And lockers were getting smaller. Crutchfield’s solution? A binder that could be easily carried, wouldn’t require repeated trips back to the locker, and could keep six subjects' worth of class materials organized.

When I interviewed Crutchfield about the creation of the Trapper Keeper in 2013 he told me, quote, A portfolio, by the way, is a folder. If this sounds like an idea that could be conceived of over a weekend, maybe that’s true of some people. But Crutchfield didn’t win $2500 awards for floral design sets by being sloppy.

In addition to his other duties for Mead, he spent years analyzing educational trends and pouring over how such a binder would work. The key, he eventually learned, was to emulate a product that half of the country had never heard of—the Pee-Chee folder. Pee-Chee was the brand name of a school supply that was first introduced in 1943 by the Western Tablet and Stationery Company.

It got its name from either the peach-colored stock used in its original incarnation or the phrase peachy-keen—the historical record is a bit hazy, as can often be the case with these kinds of fraught matters of national security. What we know for sure is that the Pee-Chee stored papers in vertical, rather than horizontal, pockets. When you closed the folder, your papers would stay securely in place and wouldn’t be scattered to the winds if you tripped, dropped the folder, or got shoved by the scary kid at the bus stop.

Mead acquired Western Tablet, which was then going by Westab, in the 1960s, just a few years after the Pee-Chee took on its iconic sports design. On the front and back of the folder were athletes playing basketball, baseball, and tennis, among other activities. These simple line drawings were done by Francis Golden, a popular illustrator who did work for Collier’s and Sports Illustrated.

While Golden could barely even remember doing the assignment when he was asked about it a few decades later, his work became familiar to millions of kids who stared at the drawings and used them as the basis for their own doodles. Golden might actually be the most defaced artist of all time, if you consider the number of kids who drew all over the basketball players. Western Tablet, by the way, took their regional mission pretty seriously.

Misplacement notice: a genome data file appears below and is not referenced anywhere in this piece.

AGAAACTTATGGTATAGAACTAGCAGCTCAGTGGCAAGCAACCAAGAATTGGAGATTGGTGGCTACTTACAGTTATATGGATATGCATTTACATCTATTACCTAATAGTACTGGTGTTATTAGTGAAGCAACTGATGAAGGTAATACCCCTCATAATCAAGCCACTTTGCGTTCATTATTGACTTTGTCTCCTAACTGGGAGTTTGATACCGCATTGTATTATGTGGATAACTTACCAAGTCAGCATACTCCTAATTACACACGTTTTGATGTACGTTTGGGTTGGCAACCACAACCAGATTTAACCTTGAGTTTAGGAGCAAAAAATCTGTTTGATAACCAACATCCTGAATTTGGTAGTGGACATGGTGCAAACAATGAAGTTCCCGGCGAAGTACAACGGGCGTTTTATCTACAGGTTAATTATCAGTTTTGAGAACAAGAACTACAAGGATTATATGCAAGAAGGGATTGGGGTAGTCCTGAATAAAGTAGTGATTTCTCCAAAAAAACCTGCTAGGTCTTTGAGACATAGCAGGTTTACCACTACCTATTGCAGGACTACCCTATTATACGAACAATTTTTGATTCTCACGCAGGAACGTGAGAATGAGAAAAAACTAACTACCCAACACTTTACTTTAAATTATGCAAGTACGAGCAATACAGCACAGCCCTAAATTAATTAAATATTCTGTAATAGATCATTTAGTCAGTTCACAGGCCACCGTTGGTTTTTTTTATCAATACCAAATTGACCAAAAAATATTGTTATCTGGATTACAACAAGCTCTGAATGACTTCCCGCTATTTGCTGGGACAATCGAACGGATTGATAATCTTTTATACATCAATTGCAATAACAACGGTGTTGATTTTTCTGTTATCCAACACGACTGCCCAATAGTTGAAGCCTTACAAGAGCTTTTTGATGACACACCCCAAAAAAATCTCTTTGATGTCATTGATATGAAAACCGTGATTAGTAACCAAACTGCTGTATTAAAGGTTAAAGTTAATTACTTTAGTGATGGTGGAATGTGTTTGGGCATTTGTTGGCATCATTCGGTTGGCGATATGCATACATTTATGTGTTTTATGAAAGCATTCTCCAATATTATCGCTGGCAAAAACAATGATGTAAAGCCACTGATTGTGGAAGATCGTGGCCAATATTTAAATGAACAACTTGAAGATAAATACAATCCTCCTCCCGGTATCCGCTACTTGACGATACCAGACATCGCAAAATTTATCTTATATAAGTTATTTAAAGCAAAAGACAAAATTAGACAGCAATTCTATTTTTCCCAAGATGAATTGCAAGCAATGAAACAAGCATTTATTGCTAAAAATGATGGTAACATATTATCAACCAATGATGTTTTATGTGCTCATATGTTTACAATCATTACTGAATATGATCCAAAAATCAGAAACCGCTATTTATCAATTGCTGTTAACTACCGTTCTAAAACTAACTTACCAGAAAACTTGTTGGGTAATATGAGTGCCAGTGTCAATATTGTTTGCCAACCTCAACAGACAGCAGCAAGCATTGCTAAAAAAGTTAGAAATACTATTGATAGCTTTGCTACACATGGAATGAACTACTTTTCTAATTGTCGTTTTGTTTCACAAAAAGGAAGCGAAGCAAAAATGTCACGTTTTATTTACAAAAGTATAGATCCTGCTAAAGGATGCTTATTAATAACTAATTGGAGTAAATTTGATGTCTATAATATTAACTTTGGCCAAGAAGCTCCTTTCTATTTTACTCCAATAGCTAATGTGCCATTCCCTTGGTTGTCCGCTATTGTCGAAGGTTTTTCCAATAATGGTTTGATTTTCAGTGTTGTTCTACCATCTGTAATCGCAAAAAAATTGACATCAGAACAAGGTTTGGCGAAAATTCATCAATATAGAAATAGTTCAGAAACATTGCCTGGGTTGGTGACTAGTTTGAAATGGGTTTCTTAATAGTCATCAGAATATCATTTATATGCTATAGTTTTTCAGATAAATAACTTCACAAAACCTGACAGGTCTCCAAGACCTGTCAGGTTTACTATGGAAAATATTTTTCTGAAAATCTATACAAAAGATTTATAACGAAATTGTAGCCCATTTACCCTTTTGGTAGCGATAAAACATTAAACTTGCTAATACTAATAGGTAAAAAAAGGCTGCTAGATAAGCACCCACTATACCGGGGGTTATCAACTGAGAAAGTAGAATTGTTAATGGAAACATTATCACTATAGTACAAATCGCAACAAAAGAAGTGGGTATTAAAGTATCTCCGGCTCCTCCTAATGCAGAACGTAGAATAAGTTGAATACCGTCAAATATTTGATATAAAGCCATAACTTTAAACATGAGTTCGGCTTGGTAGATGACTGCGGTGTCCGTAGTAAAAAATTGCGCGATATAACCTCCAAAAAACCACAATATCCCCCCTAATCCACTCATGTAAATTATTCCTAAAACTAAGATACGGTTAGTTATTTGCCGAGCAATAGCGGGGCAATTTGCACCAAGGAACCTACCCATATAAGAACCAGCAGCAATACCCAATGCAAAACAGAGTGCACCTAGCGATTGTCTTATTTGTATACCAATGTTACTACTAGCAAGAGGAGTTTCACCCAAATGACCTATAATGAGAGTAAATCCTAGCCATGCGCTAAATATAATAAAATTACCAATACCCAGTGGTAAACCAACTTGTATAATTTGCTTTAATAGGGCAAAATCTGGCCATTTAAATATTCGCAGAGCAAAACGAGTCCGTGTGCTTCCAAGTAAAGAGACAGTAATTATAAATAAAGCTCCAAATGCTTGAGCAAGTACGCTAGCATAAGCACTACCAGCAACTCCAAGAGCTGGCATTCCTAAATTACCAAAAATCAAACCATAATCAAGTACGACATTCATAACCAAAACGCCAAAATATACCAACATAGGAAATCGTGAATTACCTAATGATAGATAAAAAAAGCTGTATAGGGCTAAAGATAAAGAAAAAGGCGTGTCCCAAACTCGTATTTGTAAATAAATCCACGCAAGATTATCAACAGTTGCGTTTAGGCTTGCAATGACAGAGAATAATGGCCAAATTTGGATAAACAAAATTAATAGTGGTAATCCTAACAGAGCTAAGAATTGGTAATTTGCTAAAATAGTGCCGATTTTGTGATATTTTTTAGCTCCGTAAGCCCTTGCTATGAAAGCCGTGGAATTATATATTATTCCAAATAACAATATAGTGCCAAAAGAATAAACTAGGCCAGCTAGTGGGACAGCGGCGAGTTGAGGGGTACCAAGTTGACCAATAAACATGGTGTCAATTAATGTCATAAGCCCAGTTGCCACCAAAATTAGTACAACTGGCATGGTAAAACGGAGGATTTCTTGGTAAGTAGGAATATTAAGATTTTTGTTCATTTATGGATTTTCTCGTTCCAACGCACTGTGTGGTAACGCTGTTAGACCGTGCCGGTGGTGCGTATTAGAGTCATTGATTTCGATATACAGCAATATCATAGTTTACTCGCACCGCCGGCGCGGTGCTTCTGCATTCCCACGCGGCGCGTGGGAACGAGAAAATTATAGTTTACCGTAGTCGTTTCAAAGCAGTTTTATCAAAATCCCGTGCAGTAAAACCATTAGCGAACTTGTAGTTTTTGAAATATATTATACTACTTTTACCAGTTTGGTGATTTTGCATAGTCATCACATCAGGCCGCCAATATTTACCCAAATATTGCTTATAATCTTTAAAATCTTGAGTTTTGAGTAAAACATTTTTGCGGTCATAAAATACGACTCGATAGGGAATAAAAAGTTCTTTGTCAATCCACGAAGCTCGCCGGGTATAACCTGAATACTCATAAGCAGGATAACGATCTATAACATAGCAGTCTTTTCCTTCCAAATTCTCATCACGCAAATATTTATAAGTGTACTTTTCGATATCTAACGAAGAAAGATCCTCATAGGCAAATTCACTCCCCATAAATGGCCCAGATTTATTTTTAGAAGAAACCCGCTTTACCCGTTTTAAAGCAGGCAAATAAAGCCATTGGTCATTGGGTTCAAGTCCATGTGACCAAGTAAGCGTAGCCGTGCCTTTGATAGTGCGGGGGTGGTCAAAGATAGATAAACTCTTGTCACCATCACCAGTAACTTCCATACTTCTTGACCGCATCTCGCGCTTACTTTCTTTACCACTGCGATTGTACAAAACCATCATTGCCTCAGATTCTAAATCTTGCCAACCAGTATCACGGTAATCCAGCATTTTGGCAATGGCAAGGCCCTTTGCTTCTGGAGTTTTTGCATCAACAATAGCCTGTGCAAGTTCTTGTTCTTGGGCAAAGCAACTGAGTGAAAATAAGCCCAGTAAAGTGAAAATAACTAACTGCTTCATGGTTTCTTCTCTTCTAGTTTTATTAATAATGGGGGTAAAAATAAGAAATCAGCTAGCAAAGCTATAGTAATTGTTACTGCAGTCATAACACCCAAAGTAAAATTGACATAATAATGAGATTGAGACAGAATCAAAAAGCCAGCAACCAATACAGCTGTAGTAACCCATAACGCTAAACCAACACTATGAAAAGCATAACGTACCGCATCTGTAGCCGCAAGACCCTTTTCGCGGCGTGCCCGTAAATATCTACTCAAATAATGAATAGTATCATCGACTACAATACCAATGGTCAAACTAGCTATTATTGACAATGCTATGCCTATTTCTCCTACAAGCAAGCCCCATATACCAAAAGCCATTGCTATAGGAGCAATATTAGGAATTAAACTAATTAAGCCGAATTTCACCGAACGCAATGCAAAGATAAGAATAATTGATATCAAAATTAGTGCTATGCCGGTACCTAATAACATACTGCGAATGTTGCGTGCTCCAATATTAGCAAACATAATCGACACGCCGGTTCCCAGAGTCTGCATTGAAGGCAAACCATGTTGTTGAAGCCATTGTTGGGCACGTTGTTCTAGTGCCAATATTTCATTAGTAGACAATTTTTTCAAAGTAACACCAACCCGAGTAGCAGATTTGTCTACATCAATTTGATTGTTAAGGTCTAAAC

While Pee-Chees were well-known on the West Coast, people east of the Mississippi had hardly heard of them. Mead tried marketing them on the East Coast, but there’s no indication they ever really took off. Crutchfield knew about the folders, but it wasn't until his West Coast rep explained that the vertical pockets kept papers from falling out of the folders that things felt into place.

While Crutchfield was busy realizing his three-ring dreams, school supplies were pretty straightforward. Aside from lunch boxes, kids didn’t covet much in the way of educational tools. There were some exceptions, though.

These are just some of the more memorable accessories you could pick up over the years at retail or at a school store, which, aside from the book club and the book fair, was basically where I spent all of my allowance as a kid. Mr. Sketch markers came around in the early 60s, but it would take a few years for them to implement the feature that made them so beloved by students: each marker was given a different smell to match its color—tantalizing cherry for red, invigorating lemon for yellow, and disgusting licorice for black.

Why, Mr. Sketch?? Kids dreading their next class could always look forward to taking a hit to get them through to the next period.

A little while later pencil grips came on the scene, which were hard plastic that supposedly lessened the pain of keeping an iron grip on your writing utensil, though I feel like they never really helped me that much. We also can’t forget pencil toppers, which came in a variety of animal or licensed character shapes and allowed for some livelier essay composition. I was also super obsessed with tiny erasers in the shape of various foods and animals.